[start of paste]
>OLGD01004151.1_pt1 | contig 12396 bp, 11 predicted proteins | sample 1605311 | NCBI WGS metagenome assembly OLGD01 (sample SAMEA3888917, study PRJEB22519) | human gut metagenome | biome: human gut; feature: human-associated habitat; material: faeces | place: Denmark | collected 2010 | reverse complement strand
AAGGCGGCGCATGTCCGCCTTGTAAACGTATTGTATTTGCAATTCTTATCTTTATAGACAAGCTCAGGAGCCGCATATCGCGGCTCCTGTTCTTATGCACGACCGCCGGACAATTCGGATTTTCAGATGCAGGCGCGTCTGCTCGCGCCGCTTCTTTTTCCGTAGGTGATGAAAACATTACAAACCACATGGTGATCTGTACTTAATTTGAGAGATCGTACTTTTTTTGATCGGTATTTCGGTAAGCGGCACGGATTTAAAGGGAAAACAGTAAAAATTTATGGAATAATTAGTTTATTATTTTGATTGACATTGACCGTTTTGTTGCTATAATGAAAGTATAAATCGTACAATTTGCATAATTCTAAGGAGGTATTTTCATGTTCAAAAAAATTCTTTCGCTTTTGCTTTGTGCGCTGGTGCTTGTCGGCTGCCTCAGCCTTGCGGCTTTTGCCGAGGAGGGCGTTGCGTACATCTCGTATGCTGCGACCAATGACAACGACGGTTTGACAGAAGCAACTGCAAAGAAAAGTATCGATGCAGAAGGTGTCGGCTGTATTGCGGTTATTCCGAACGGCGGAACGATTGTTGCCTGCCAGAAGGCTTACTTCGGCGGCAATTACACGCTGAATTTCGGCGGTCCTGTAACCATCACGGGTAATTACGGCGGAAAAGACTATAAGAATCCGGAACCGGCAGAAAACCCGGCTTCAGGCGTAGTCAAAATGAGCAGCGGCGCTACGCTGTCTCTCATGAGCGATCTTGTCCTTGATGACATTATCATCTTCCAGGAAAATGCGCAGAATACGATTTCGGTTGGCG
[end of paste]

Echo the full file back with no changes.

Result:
>OLGD01004151.1_pt1 | contig 12396 bp, 11 predicted proteins | sample 1605311 | NCBI WGS metagenome assembly OLGD01 (sample SAMEA3888917, study PRJEB22519) | human gut metagenome | biome: human gut; feature: human-associated habitat; material: faeces | place: Denmark | collected 2010 | reverse complement strand
AAGGCGGCGCATGTCCGCCTTGTAAACGTATTGTATTTGCAATTCTTATCTTTATAGACAAGCTCAGGAGCCGCATATCGCGGCTCCTGTTCTTATGCACGACCGCCGGACAATTCGGATTTTCAGATGCAGGCGCGTCTGCTCGCGCCGCTTCTTTTTCCGTAGGTGATGAAAACATTACAAACCACATGGTGATCTGTACTTAATTTGAGAGATCGTACTTTTTTTGATCGGTATTTCGGTAAGCGGCACGGATTTAAAGGGAAAACAGTAAAAATTTATGGAATAATTAGTTTATTATTTTGATTGACATTGACCGTTTTGTTGCTATAATGAAAGTATAAATCGTACAATTTGCATAATTCTAAGGAGGTATTTTCATGTTCAAAAAAATTCTTTCGCTTTTGCTTTGTGCGCTGGTGCTTGTCGGCTGCCTCAGCCTTGCGGCTTTTGCCGAGGAGGGCGTTGCGTACATCTCGTATGCTGCGACCAATGACAACGACGGTTTGACAGAAGCAACTGCAAAGAAAAGTATCGATGCAGAAGGTGTCGGCTGTATTGCGGTTATTCCGAACGGCGGAACGATTGTTGCCTGCCAGAAGGCTTACTTCGGCGGCAATTACACGCTGAATTTCGGCGGTCCTGTAACCATCACGGGTAATTACGGCGGAAAAGACTATAAGAATCCGGAACCGGCAGAAAACCCGGCTTCAGGCGTAGTCAAAATGAGCAGCGGCGCTACGCTGTCTCTCATGAGCGATCTTGTCCTTGATGACATTATCATCTTCCAGGAAAATGCGCAGAATACGATTTCGGTTGGCG